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November 8, 2005

The Incredible Shrinking Brokerage List

By Nina Mehta

The decline in rates has forced money managers to re-assess their allocations of shares to brokers. Because each share is worth less, institutions are sending more shares (orders) to favored brokers and fewer to others. Money managers are determined to maintain the compensation levels of those brokers whose services they most value. In order to continue to support their favored brokers, they have no choice but to send fewer orders to those brokers on the margins. Greenwich data supports this. The consultant's surveys show more trading taking place, but that the amount of commissions available to pay for research hasn't kept pace. U.S. asset managers had equity investments totaling $8.2 trillion at the end of the first quarter of this year, up 12 percent over the year-earlier period. However, estimated annual commissions on equity trades remained flat at $11.3 billion. Approximately 40 percent of that, or $4.4 billion, is used to pay for broker research and sales.

Low Touch

The reasons behind the shrinking commission rates are several. For one thing there are more low-cost, low-touch execution venues attracting business. For another, the buyside is paying closer attention to best execution. That raises the bar too high for some brokers.

Firms can no longer distribute brokerage commissions as widely and generously as they once did. "The era of what used to be called free commission dollars is out the window," says Peter Weiler, a senior vice president in the investment manager area at Abel/Noser Corp., an agency brokerage that provides transaction cost analysis to buyside firms. "Everything comes down to best execution."

The Trend?

The trend toward lower rates is likely to continue, sources say, as more buyside traders use electronic communication networks, crossing networks, and other low-touch execution options to decrease their costs and limit the potential market impact of their trading.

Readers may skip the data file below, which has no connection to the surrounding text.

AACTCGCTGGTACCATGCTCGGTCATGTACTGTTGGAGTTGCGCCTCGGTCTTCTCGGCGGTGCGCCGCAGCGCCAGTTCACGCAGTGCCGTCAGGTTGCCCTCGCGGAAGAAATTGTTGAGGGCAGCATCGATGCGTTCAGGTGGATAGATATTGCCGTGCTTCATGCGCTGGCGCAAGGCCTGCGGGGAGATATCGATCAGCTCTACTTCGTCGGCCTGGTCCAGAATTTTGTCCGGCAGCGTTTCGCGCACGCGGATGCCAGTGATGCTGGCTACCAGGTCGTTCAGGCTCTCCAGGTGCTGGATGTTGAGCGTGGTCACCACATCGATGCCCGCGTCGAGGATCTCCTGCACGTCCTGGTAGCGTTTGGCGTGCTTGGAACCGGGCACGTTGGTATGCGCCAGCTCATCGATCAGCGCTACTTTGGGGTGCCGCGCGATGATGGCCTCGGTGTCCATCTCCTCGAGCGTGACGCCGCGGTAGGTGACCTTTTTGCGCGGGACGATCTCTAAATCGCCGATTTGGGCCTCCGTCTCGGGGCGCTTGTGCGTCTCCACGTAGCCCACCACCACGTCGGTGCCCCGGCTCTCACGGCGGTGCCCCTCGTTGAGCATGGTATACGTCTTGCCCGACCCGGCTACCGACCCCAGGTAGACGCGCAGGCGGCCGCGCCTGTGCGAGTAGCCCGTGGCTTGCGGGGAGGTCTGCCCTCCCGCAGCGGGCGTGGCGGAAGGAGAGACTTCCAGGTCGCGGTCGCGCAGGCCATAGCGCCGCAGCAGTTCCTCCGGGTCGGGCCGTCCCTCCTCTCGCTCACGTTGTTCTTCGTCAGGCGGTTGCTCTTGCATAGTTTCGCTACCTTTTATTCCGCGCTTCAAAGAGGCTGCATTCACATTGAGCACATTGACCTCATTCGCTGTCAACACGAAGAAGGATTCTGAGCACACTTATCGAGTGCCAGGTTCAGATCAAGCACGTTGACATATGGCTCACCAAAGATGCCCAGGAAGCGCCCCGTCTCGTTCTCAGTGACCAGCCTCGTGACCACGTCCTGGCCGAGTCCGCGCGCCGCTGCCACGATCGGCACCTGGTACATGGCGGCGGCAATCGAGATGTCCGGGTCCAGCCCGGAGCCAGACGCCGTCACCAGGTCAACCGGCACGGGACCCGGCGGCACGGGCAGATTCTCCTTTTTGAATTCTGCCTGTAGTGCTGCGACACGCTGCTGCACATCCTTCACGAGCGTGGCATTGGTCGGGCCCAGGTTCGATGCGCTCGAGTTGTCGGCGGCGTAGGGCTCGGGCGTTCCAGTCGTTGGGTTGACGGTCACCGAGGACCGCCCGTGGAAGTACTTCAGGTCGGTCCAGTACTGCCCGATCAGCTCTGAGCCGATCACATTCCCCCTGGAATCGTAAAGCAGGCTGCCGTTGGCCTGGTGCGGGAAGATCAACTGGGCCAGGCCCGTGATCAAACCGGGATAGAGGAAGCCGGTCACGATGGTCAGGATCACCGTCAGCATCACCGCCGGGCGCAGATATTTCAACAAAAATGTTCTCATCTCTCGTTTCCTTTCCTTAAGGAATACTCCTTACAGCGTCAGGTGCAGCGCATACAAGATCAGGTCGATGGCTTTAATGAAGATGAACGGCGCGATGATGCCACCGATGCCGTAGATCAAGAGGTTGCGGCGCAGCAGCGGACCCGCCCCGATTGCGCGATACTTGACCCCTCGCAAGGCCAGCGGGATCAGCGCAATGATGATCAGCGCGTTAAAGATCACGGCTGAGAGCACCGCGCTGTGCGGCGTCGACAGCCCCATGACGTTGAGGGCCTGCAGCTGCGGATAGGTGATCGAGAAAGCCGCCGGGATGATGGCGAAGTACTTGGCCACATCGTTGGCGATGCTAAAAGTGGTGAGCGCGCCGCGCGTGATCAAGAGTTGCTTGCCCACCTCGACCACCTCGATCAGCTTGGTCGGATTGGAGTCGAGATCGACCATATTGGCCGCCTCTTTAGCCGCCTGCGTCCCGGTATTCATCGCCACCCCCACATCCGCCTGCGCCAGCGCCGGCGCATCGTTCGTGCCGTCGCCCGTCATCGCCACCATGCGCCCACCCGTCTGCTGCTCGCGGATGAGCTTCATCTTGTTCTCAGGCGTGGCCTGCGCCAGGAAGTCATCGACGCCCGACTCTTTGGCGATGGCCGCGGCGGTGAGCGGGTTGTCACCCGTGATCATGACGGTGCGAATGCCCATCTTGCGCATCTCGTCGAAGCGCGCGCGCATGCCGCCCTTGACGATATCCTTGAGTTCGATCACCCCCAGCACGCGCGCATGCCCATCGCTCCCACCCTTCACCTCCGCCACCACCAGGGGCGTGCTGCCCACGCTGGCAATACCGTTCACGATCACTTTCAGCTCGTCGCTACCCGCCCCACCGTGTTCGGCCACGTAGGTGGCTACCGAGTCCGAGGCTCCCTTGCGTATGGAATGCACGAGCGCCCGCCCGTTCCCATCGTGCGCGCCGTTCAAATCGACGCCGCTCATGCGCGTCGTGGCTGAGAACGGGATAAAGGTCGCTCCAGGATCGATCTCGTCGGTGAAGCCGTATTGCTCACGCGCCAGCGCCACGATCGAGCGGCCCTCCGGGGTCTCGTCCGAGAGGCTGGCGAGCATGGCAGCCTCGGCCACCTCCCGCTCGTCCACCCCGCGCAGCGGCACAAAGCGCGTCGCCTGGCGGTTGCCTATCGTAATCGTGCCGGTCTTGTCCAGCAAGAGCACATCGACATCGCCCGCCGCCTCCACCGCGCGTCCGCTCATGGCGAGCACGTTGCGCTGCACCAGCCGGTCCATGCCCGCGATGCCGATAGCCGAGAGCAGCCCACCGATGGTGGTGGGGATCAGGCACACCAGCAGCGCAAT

There is some hope for brokerage firms. One study found that commission rates on high-touch trades of over 120,000 shares are actually increasing. If true, that puts more money in brokers' pockets per trade. The Plexus Group reports that, in 2001, full-service brokers received an average of 3.5 cents a share for large orders. That figure jumped to 3.9 cents a share in 2004. In addition, commissions accruing to agency brokers went from an average of 3.6 cents a share in 2001 to 3.9 cents in 2004. "My suspicion is that the trend you are seeing will continue," Plexus President Wayne Wagner commented.

Despite these numbers, firms are still cutting. One medium-sized manager has cut the number of its research brokers by one-third in the last year. The list now includes between 60 and 70 firms. "Before, we could afford to have a full-service relationship with all the usual bulge-bracket firms," says the firm's director of trading. "But now, with market structure changes, new trading technologies, and our clients' continued diligence in encouraging us to lower explicit execution costs, we need to be more selective. We can't afford to have a $1 million relationship with all 10 bulge-bracket firms anymore." Another change is that three execution-only shops are on this firm's top-10 list of brokers over the last few years.